Friday, August 13, 2004

Wal-Mart: love it or hate it?

Hello Kari:

How do Kansans feel about Wal-Mart?

As a left-coaster, I have little actual experience with Wal-Mart.

In fact, the first time I set foot in a Wal-Mart was in Winslow, Arizona in 1998.

I was there as part of a church group that ran five-days worth of Bible school for the local kids many of whom were Native Americans.

I was one of the staff "gophers." While the high schoolers actually ran the classes, crafts and games for the kids, I was the van driver, chef and handyman fixing things in the church we stayed in and ran the Bible school from. Whatever odds or ends that came up that had to get taken care of, I got to help take care of it.

We had our share of supply runs to the local market, hardware store and yes, the Wal-Mart.

I usually could find what we needed there at a good price and with good service with a small town smile. So my impression was pretty good.

As an LA resident, Wal-Mart is not around yet (and might not arrive) so I have no other experience with the famed stores. A search of the Wal-Mart store locator says there are 10 stores within 25 miles of where I live but I can't say I've been to any of them yet.

Wal-Mart was a huge retail success story but in recent years, Wal-Mart has come under fire.

A couple of days ago, I was reading the LA Times about the controversy over Wal-Mart Superstores attempting to locate in the area.

The LA City Council voted to require economic impact reports for big stores to locate in the city. Excerpt:

Under the ordinance, retailers wanting to build stores larger than 100,000 square feet that devote more than 10% of their sales floor to food and other nontaxable items would have to pay for an economic analysis. The report would forecast whether a proposed store would eliminate jobs, depress wages or harm neighborhood businesses in many parts of the city.

I read on and came across this comment in the article: Two years ago Councilmen Eric Garcetti and Ed Reyes proposed banning superstores in economically depressed areas of the city, but later scaled back their measure.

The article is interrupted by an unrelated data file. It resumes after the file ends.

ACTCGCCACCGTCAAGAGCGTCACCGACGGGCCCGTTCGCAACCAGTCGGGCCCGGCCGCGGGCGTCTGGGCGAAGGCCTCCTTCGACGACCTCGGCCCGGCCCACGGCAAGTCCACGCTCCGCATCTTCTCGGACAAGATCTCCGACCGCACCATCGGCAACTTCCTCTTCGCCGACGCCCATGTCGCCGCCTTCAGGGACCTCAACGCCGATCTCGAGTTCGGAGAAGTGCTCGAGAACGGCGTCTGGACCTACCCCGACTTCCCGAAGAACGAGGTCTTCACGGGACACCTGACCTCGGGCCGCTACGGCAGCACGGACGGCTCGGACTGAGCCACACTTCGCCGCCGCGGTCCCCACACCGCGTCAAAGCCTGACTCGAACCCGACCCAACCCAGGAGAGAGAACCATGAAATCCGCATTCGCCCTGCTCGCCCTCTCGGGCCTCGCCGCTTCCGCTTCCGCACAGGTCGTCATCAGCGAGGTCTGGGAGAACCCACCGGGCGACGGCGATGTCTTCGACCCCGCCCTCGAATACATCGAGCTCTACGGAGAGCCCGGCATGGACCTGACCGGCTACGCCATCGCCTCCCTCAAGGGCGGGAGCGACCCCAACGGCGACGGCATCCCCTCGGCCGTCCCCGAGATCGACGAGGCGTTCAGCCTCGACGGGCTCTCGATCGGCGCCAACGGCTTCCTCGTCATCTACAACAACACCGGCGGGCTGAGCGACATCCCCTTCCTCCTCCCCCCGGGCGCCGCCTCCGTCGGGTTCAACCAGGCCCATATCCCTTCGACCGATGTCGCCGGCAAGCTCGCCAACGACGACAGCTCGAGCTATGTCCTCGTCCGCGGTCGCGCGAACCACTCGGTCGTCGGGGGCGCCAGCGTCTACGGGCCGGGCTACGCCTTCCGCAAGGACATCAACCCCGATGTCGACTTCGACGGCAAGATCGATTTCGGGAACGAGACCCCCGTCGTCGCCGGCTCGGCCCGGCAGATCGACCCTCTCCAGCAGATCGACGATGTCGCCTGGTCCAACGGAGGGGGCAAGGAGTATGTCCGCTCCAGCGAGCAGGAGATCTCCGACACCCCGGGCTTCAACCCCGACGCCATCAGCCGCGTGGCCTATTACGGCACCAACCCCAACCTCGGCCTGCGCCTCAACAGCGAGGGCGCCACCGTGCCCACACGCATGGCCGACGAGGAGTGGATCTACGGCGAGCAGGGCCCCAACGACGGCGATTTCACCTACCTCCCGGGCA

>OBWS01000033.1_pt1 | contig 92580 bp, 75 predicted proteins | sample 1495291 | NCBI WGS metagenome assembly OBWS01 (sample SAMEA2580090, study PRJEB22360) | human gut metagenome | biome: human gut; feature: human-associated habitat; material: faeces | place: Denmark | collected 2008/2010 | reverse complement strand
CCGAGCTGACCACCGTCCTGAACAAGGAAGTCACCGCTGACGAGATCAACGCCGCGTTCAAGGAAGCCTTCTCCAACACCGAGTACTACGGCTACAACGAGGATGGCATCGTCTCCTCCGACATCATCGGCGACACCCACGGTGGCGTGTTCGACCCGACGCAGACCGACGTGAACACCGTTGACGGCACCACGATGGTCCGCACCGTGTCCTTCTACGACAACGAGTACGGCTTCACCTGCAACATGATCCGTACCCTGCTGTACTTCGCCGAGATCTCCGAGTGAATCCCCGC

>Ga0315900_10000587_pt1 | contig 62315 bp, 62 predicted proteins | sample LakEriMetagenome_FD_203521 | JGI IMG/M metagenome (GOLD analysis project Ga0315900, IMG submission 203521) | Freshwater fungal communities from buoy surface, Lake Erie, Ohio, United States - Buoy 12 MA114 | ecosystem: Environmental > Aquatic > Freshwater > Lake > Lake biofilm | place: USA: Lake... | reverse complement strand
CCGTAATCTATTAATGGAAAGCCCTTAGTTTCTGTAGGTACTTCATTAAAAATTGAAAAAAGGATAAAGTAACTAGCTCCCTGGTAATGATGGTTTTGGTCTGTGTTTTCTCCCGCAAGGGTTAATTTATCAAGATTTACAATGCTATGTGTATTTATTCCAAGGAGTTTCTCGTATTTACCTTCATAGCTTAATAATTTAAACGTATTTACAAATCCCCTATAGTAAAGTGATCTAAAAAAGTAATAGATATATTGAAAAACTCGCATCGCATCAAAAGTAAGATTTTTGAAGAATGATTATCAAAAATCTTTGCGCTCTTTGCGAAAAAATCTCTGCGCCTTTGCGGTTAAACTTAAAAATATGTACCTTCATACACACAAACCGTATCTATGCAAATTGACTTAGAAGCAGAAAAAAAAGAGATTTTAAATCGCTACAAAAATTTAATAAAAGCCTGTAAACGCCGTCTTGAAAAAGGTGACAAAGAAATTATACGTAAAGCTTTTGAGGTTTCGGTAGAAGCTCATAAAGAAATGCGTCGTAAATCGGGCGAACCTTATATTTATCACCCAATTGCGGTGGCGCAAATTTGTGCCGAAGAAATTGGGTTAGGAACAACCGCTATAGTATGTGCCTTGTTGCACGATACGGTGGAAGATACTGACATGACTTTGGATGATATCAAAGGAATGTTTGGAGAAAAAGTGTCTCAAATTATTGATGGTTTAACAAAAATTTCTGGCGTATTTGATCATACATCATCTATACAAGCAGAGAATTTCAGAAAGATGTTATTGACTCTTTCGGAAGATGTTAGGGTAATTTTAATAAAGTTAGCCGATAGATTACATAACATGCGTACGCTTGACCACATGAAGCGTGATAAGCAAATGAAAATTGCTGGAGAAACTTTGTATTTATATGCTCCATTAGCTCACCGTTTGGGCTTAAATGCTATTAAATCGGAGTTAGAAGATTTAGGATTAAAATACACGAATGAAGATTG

I read it with disbelief. Umm, so banning the superstores from economically depressed areas is supposed to help those economically depressed area? Is that the logic here? Beats me.

There is more: At the state level, Sen. Richard Alarcon, who is also running for mayor of Los Angeles, has introduced a proposal that would make reports similar to those in the city's ordinance mandatory statewide.

The sentiment against Wal-Mart is pretty strong I guess!

As someone somewhat of an economic libertarian, I'm rather stunned by the opposition to Wal-Mart. If they bring jobs to the area, then why not?

However, as someone who respects local control in governance, if a population in a locality wants to restrict growth or prevent certain types of businesses from opening, than that is their right. Afterall, a casino probably brings jobs and revenue to an area but if the citizens don't want that kind of crowd in their town, their concerns need to be heard and if the city council votes to keep them out, so be it.

I have a friend who lives in Sedona, Arizona. She tells me that it is the classic small town with great tourism options. Thus, there is an ongoing battle between long time residents who want to keep the small town feel and others in the town who want the economic development that more tourism would bring. The town does NOT have a Wal-Mart; one has to go a dozen miles or so to Cottonwood to get to a Wal-Mart.

The Sedonians also imposed this on McDonalds.

So yeah, local control can be odd but my political philosophy respects it even if I have to chuckle at it.

Anyway, all of this is to set up the question: how is Wal-Mart viewed in your neck of the woods?

Yours truly,
Rene

1 Comments:

Blogger Kari said...

For the most part, Wal-Mart is welcome around these parts, but an attempt to bring one in to replace a mall in a somewhat more densely populated, older KC suburb called Mission has brought controversy (see article here for free for a week or so).

As the story notes, sometimes snobbery plays a bigger role in Wal-Mart opposition than its critics would like to admit. For example, one reason some Mission residents oppose it is that it would bring in shoppers from less affluent areas.

While cities obviously have the right to set standards for development, I think it's bad business to play games with the rules in an attempt to exclude a specific company, especially if it's willing to play by established rules.

7:35 AM  

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